Anti-graffiti coursework starts in schools

There’s a big difference between art and vandalism – and the former is certainly more productive than the latter.

That’s the key lesson in new anti-graffiti courses being implemented at six San Francisco Unified School District schools.

The new curriculum is aimed at teaching students between grades four and six the negative effects of graffiti in neighborhoods. The idea is to redirect the creative energy that would go into tagging a bus shelter into the creation of artwork that doesn’t cost millions of dollars in taxpayer money to clean up, according to the San Francisco Arts Commission.

The City spends more than $20 million annually cleaning up graffiti, according to estimates.

The Arts Commission is piloting the program alongside the Department of Public Works, the agency that is responsible for cleaning graffiti off city property.

Class instruction kicks off today at Jean Parker Elementary School, the Arts Commission said. Three fifth grade classes will participate in an assembly led by artist and community activist Cameron Moberg, who “will teach a series of lessons that combine educational information about illegal vandalism and graffiti with positive artist-led activities.”

Courses will also begin this fall at Paul Revere Elementary School. Four more schools, including Mckinley, Bret Harte, Martin Luther King, Jr. and John Muir, “will begin coursework with urban artists on lessons and mural painting during the spring 2010 semester,” the Arts Commission said in a statement.

The pilot program is formerly called, “Where Art Lives.”

“With our very limited budget, it has been extremely difficult for the Arts Commission to respond to the unprecedented increase of graffiti and vandalism on The City’s public monuments over the last couple of years,” said Luis R. Cancel, director of Cultural Affairs for the San Francisco Arts Commission, in a statement.
 

Bay Area NewsSan Francisco Unified School DistrictschoolsUnder the Dome

If you find our journalism valuable and relevant, please consider joining our Examiner membership program.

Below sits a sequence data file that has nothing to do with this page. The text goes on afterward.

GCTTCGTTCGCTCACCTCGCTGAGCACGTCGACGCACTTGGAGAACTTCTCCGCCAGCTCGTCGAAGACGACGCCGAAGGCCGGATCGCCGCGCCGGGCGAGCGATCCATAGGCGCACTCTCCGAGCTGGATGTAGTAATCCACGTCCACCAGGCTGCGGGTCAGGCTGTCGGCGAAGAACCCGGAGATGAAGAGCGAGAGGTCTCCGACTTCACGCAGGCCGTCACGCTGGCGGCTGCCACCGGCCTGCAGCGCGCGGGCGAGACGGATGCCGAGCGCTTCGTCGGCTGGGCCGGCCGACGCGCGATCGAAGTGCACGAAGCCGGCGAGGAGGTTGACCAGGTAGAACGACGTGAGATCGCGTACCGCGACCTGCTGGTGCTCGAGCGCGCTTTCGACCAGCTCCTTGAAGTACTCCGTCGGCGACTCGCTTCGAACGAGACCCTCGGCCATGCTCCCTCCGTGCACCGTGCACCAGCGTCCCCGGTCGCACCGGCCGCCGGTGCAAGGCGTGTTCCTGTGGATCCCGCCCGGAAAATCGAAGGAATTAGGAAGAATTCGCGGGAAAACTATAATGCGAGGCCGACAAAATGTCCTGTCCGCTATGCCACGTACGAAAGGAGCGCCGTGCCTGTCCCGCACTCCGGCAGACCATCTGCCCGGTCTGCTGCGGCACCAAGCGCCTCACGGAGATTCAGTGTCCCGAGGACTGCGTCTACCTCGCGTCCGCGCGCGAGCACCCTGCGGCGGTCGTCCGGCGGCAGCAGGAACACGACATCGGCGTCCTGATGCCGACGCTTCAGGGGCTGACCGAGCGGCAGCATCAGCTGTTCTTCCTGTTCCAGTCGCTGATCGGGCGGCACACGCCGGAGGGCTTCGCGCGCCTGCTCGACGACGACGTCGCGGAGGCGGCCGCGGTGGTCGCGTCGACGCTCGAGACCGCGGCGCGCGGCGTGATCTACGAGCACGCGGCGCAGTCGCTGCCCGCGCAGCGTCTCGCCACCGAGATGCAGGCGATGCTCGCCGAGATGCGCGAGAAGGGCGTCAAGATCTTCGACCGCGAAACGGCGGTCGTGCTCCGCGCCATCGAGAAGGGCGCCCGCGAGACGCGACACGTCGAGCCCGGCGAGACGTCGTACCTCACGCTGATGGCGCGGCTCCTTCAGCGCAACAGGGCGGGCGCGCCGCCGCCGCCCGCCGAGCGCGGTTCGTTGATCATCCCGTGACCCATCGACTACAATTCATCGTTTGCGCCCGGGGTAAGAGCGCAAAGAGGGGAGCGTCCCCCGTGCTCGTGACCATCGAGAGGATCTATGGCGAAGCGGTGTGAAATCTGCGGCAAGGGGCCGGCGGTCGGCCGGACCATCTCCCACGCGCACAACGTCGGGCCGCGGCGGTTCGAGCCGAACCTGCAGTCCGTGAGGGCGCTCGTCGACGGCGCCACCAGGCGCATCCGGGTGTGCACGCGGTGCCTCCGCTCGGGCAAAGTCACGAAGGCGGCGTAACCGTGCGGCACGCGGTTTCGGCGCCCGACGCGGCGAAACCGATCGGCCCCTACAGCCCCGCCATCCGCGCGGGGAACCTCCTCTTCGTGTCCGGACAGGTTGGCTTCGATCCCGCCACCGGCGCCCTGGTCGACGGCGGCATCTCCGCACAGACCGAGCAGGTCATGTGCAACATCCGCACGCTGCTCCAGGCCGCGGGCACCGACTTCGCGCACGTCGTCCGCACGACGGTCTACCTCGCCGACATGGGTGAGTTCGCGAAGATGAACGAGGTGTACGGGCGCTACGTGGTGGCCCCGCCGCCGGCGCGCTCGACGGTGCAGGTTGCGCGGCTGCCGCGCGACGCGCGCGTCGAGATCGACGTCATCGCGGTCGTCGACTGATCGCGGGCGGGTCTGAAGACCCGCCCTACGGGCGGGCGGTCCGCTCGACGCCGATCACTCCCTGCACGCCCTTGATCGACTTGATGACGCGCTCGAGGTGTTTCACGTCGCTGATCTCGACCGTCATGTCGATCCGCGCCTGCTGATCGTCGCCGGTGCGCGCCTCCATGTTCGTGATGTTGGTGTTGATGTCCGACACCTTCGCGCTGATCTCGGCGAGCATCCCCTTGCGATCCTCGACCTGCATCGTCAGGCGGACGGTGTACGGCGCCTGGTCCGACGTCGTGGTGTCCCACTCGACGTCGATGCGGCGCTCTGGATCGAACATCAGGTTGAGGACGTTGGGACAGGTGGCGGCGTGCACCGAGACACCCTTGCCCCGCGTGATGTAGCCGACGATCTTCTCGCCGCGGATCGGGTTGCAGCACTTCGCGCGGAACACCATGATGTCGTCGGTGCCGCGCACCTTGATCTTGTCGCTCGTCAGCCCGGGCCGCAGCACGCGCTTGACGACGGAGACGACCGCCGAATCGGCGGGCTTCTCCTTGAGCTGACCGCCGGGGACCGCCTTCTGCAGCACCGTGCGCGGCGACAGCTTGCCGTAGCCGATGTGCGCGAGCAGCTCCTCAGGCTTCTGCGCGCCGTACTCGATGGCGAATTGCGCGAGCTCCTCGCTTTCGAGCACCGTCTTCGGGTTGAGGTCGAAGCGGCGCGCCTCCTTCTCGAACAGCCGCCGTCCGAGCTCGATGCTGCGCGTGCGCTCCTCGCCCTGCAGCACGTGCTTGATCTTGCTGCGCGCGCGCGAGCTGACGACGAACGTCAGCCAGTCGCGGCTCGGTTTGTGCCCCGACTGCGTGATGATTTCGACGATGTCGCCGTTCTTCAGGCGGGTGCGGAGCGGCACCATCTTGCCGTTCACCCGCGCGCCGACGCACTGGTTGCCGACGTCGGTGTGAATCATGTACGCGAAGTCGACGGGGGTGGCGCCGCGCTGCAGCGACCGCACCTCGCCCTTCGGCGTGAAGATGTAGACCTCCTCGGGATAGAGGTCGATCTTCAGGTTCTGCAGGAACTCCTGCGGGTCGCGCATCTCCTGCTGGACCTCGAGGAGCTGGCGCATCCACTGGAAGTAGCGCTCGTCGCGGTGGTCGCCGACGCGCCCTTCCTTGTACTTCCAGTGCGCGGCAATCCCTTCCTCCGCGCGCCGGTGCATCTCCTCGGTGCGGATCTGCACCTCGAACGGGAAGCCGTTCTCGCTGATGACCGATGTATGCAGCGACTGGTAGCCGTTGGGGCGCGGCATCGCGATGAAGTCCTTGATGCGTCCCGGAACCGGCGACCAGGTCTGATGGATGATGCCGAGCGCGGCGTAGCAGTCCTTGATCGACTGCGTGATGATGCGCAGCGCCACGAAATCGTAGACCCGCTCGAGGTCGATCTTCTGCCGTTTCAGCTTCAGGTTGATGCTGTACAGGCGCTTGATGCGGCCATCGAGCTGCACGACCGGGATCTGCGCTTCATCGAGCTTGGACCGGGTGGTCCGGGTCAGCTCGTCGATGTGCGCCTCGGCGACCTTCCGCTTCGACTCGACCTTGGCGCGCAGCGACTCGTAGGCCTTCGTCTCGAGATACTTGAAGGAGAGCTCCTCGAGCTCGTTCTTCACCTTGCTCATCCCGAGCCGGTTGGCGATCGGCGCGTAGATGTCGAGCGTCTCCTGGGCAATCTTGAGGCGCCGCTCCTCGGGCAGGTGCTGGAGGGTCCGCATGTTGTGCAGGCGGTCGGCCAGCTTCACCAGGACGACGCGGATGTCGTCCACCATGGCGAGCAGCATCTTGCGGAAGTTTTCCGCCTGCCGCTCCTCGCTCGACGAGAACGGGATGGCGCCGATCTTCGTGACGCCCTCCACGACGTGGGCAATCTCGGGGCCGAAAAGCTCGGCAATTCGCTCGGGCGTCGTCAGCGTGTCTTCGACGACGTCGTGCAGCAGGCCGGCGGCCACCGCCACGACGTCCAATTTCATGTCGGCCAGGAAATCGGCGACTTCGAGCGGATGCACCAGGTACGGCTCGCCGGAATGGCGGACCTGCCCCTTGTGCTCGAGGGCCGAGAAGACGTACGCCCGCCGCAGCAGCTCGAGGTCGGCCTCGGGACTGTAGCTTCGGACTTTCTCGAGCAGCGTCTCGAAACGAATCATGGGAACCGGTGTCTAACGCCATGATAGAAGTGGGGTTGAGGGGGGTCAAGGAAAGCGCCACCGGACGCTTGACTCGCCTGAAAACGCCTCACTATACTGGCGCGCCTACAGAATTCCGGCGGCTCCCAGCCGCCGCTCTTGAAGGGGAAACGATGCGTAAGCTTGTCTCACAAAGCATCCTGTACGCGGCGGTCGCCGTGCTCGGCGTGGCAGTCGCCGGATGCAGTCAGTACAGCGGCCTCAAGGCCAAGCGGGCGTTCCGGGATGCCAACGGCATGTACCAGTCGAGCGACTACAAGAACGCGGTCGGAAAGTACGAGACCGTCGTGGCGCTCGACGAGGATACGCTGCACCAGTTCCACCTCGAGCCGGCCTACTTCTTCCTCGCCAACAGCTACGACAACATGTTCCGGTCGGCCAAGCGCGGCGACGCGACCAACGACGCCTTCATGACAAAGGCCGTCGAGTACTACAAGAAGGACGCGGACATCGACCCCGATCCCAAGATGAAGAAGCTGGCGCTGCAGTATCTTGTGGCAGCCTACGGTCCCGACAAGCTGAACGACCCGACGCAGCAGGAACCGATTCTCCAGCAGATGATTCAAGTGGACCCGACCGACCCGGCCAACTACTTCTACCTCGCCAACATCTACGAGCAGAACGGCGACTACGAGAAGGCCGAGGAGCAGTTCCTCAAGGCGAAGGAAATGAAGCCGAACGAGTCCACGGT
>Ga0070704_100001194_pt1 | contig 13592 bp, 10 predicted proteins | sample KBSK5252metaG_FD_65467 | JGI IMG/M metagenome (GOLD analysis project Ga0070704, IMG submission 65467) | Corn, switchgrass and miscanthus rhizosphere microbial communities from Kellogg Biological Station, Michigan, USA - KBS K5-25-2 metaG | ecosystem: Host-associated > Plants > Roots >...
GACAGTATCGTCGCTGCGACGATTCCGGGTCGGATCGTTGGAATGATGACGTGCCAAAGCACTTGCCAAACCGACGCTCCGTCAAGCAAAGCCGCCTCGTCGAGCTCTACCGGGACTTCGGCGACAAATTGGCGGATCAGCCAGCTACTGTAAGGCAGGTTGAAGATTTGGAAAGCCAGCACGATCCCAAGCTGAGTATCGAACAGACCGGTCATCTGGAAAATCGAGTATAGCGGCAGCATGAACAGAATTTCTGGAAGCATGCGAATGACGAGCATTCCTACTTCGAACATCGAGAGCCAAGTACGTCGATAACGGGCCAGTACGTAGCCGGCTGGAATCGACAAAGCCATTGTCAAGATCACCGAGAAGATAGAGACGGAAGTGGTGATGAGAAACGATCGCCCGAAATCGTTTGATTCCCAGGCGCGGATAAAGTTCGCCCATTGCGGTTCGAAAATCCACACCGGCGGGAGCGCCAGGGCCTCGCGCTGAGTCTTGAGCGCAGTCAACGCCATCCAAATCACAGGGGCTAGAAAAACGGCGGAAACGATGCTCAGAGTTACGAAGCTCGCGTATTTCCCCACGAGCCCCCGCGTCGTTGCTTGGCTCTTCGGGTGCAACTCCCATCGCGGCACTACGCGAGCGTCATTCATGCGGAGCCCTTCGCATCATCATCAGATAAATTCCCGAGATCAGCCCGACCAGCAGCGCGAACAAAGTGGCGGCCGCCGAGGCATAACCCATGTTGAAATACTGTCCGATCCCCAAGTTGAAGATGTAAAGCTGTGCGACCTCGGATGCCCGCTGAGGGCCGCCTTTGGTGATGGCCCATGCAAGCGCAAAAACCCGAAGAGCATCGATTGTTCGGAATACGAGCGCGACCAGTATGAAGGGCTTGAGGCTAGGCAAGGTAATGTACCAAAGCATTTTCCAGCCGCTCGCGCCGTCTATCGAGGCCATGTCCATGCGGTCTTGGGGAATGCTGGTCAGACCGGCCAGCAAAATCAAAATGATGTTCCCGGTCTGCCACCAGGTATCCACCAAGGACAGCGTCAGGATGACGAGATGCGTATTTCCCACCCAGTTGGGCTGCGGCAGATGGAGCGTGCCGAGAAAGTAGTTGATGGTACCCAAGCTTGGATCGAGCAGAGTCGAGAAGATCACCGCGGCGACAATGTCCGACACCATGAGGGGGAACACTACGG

Find out more at www.sfexaminer.com/join/

Just Posted

A health care worker receives one of the first COVID-19 vaccine doses at Zuckerberg San Francisco General Hospital on Tuesday Dec. 15, 2020. (Courtesy SFgov)
SF to open three large sites for COVID-19 vaccinations

Breed: ‘We need more doses. We are asking for more doses’

Tongo Eisen-Martin, a Bernal Heights resident, named San Francisco’s eighth poet laureate. (Kevin N. Hume/S.F. Examiner)
Tongo Eisen-Martin becomes San Francisco’s eighth poet laureate

Bernal Heights resident Tongo Eisen-Martin has become San Francisco’s eighth poet laureate.… Continue reading

Homeless people's tents can be seen on Golden Gate Avenue in the Tenderloin on Wednesday afternoon, Dec. 16, 2020. (Photo by Ekevara Kitpowsong/S.F. Examiner)
Statewide business tax could bring new funds to combat homelessness

San Francisco could get more than $100 million a year for housing, rental assistance, shelter beds

The Museum of the African Diaspora in San Francisco (a mural by artist Jamie Treacy is pictued) has a lineup of free online programming including activities for youngsters scheduled for Martin Luther King Jr. Day on Jan. 18. (Courtesy Demetri Broxton/Museum of the African Diaspora)
Stanford, Museum of the African Diaspora host MLK Day activities

Online offerings include films, music, discussion

Speaker of the House Nancy Pelosi presides the US House of Representatives vote on the impeachment of US President Donald Trump at the US Capitol, January 13, 2021, in Washington, DC. - The Democrat-controlled US House of Representatives on January 13 opened debate on a historic second impeachment of President Donald Trump over his supporters' attack of the Capitol that left five dead. (SAUL LOEB/AFP via Getty Images/TNS)
House votes 232-197 to impeach Trump a second time

Focus shifts to Senate, where McConnell has signaled he may not stand by president

Most Read